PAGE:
International Journal of Molecular Sciences | 2021

Identification of Potential Probiotics Producing Bacteriocins Active against Listeria monocytogenes by a Combination of Screening Tools



Listeria monocytogenes is an important food-borne pathogen and a serious concern to food industries. Bacteriocins are antimicrobial peptides produced naturally by a wide range of bacteria mostly belonging to the group of lactic acid bacteria (LAB), which also comprises many strains used as starter cultures or probiotic supplements. Consequently, multifunctional strains that produce bacteriocins are an attractive approach to combine a green-label approach for food preservation with an important probiotic trait. Here, a collection of bacterial isolates from raw cow’s milk was typed by 16S rRNA gene sequencing and MALDI-Biotyping and supernatants were screened for the production of antimicrobial compounds. Screening was performed with live Listeria monocytogenes biosensors using a growth-dependent assay and pHluorin, a pH-dependent protein reporting membrane damage. Purification by cation exchange chromatography and further investigation of the active compounds in supernatants of two isolates belonging to the species Pediococcus acidilactici and Lactococcus garvieae suggest that their antimicrobial activity is related to heat-stable proteins/peptides that presumably belong to the class IIa bacteriocins. In conclusion, we present a pipeline of methods for high-throughput screening of strain libraries for potential starter cultures and probiotics producing antimicrobial compounds and their identification and analysis.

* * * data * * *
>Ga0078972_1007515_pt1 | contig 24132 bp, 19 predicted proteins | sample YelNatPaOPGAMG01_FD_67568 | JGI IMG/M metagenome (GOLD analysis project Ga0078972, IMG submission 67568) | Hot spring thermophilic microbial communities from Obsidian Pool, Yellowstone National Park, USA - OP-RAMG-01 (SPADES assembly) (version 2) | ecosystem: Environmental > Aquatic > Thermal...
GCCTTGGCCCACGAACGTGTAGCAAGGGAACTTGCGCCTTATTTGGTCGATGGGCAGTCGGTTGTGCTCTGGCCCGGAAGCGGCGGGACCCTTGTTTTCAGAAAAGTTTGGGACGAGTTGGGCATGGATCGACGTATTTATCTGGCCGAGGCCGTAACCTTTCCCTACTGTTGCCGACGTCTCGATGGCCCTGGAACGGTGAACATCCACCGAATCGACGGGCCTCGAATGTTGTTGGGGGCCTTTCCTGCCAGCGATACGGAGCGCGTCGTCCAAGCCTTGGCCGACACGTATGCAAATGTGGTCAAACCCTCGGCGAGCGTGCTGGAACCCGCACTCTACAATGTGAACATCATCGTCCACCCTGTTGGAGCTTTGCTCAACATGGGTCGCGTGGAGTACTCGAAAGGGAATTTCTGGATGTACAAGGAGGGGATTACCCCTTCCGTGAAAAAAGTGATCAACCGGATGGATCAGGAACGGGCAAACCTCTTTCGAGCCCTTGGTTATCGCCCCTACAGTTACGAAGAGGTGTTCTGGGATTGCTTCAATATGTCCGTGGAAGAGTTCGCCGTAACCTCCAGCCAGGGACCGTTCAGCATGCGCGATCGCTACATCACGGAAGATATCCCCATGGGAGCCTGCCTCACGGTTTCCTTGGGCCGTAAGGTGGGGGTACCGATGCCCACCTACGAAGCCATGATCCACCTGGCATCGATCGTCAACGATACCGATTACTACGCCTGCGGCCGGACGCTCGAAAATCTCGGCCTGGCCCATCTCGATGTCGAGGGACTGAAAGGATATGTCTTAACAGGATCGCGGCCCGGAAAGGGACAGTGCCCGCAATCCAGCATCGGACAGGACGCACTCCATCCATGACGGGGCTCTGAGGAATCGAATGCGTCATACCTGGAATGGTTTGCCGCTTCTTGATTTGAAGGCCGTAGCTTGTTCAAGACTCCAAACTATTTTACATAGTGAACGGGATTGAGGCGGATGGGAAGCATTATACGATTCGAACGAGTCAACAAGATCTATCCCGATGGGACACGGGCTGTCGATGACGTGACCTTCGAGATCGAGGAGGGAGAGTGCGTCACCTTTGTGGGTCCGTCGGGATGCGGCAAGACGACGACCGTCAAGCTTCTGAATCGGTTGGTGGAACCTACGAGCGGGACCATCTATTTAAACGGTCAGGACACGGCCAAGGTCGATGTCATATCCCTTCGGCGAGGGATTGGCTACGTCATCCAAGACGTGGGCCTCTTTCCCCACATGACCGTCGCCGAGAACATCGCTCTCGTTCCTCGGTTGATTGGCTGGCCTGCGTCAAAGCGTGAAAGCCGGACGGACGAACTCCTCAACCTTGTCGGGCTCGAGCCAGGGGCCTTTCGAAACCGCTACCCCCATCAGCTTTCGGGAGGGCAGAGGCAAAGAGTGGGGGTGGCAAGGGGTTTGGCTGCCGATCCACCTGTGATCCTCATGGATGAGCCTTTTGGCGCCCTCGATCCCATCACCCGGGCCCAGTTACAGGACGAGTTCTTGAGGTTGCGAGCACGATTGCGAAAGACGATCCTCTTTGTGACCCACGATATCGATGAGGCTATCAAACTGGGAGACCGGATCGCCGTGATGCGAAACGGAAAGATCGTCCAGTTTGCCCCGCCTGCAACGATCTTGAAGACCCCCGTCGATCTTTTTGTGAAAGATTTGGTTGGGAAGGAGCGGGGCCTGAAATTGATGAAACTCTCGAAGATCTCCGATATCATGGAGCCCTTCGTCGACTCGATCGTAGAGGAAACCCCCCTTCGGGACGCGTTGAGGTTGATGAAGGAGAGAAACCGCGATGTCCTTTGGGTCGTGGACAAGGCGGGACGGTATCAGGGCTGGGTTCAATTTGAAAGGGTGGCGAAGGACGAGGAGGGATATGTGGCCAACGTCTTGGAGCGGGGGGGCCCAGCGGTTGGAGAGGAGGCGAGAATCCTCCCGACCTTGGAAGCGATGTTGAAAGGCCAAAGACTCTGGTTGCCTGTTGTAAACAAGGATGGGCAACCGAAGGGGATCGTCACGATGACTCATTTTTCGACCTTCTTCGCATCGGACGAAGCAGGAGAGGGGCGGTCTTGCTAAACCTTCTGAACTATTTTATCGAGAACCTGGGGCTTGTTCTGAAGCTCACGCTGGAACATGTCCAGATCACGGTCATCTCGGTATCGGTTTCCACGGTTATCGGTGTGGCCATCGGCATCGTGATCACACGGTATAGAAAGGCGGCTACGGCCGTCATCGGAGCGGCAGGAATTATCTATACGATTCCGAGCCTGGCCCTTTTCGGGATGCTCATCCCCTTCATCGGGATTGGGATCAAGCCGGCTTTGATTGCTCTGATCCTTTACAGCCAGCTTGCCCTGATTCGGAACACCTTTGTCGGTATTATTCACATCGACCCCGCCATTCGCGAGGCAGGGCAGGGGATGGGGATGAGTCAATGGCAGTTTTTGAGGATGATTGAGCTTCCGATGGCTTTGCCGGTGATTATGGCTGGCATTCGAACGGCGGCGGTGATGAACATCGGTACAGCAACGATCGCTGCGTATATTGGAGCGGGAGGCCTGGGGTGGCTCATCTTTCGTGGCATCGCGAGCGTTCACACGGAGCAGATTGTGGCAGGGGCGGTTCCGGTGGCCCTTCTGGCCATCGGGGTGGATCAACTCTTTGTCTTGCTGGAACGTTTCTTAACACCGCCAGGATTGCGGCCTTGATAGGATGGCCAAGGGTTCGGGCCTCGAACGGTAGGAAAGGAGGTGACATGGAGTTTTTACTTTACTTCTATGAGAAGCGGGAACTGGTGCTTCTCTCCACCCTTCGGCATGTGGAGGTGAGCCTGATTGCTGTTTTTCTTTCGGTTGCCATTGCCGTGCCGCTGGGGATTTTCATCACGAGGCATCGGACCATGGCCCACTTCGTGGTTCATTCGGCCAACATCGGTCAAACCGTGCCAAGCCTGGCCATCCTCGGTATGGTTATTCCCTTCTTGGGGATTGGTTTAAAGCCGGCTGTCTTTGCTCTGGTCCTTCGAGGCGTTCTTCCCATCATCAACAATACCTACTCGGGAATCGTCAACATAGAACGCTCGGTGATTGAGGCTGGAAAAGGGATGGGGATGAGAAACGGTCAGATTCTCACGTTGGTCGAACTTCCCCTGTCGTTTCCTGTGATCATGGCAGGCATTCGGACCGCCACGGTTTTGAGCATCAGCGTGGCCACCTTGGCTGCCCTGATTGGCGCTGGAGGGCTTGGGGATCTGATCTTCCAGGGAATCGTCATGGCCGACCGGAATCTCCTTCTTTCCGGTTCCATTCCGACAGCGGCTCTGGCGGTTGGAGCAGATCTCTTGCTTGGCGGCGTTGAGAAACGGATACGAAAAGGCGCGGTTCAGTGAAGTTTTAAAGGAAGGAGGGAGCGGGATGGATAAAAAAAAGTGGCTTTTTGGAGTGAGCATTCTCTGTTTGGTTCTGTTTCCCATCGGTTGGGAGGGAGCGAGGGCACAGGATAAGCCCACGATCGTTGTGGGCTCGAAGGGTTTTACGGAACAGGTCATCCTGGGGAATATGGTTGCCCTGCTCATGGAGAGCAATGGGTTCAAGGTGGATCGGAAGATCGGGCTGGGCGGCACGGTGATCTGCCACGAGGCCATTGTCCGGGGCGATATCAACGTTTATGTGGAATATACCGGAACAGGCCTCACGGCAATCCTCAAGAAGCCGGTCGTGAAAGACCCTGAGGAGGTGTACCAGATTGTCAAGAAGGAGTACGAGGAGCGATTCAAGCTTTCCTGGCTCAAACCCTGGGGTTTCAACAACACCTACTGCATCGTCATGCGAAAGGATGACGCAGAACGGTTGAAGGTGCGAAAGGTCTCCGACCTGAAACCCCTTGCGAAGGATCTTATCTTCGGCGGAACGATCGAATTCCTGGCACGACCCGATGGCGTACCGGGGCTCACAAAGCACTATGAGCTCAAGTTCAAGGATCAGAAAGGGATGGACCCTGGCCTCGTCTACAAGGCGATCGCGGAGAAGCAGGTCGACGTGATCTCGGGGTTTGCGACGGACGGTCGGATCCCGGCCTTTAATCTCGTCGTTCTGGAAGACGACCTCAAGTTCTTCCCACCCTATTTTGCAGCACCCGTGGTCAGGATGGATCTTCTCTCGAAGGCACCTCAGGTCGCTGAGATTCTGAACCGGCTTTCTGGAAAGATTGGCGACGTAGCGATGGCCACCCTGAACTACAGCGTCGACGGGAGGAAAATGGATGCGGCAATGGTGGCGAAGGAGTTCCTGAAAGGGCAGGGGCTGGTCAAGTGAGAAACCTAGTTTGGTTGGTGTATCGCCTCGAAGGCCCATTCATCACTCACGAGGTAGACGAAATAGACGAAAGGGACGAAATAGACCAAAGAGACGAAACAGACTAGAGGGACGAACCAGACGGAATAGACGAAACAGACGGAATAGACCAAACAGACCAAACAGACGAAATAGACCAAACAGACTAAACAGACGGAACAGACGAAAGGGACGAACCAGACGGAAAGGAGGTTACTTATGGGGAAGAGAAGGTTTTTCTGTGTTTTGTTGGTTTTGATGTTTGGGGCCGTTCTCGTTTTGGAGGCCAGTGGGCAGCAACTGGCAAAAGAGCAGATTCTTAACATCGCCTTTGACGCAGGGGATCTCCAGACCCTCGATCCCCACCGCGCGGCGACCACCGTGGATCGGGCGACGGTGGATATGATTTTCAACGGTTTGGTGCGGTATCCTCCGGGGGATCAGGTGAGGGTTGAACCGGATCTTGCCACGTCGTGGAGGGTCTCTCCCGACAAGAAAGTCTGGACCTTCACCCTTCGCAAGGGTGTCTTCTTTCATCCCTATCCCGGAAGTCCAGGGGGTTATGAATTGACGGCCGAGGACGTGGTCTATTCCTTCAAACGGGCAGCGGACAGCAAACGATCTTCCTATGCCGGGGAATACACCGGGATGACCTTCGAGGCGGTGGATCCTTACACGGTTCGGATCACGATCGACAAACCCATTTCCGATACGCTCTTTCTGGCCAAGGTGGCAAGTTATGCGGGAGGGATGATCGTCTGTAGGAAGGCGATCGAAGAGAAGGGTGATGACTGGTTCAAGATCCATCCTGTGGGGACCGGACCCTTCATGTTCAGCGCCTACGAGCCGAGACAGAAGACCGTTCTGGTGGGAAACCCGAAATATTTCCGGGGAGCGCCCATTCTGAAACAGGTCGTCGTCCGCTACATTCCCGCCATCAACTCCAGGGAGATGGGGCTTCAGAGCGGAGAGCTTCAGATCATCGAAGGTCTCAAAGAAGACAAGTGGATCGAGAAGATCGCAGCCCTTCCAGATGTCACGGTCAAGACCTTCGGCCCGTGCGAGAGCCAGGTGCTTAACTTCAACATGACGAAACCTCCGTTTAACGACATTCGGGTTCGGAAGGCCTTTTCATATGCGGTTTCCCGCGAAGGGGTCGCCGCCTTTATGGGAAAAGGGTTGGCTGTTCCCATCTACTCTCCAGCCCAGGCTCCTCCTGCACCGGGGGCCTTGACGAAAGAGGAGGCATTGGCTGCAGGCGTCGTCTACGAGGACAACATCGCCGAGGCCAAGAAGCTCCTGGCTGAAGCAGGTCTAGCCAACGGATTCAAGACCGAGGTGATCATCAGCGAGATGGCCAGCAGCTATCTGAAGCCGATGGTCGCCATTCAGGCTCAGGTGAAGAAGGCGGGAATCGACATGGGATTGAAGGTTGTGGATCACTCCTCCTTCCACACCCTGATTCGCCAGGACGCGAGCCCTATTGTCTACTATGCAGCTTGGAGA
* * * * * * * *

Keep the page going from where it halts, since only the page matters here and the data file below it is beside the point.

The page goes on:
Volume 22
Pages None
DOI 10.3390/ijms22168615
Language English
Journal International Journal of Molecular Sciences

Full Text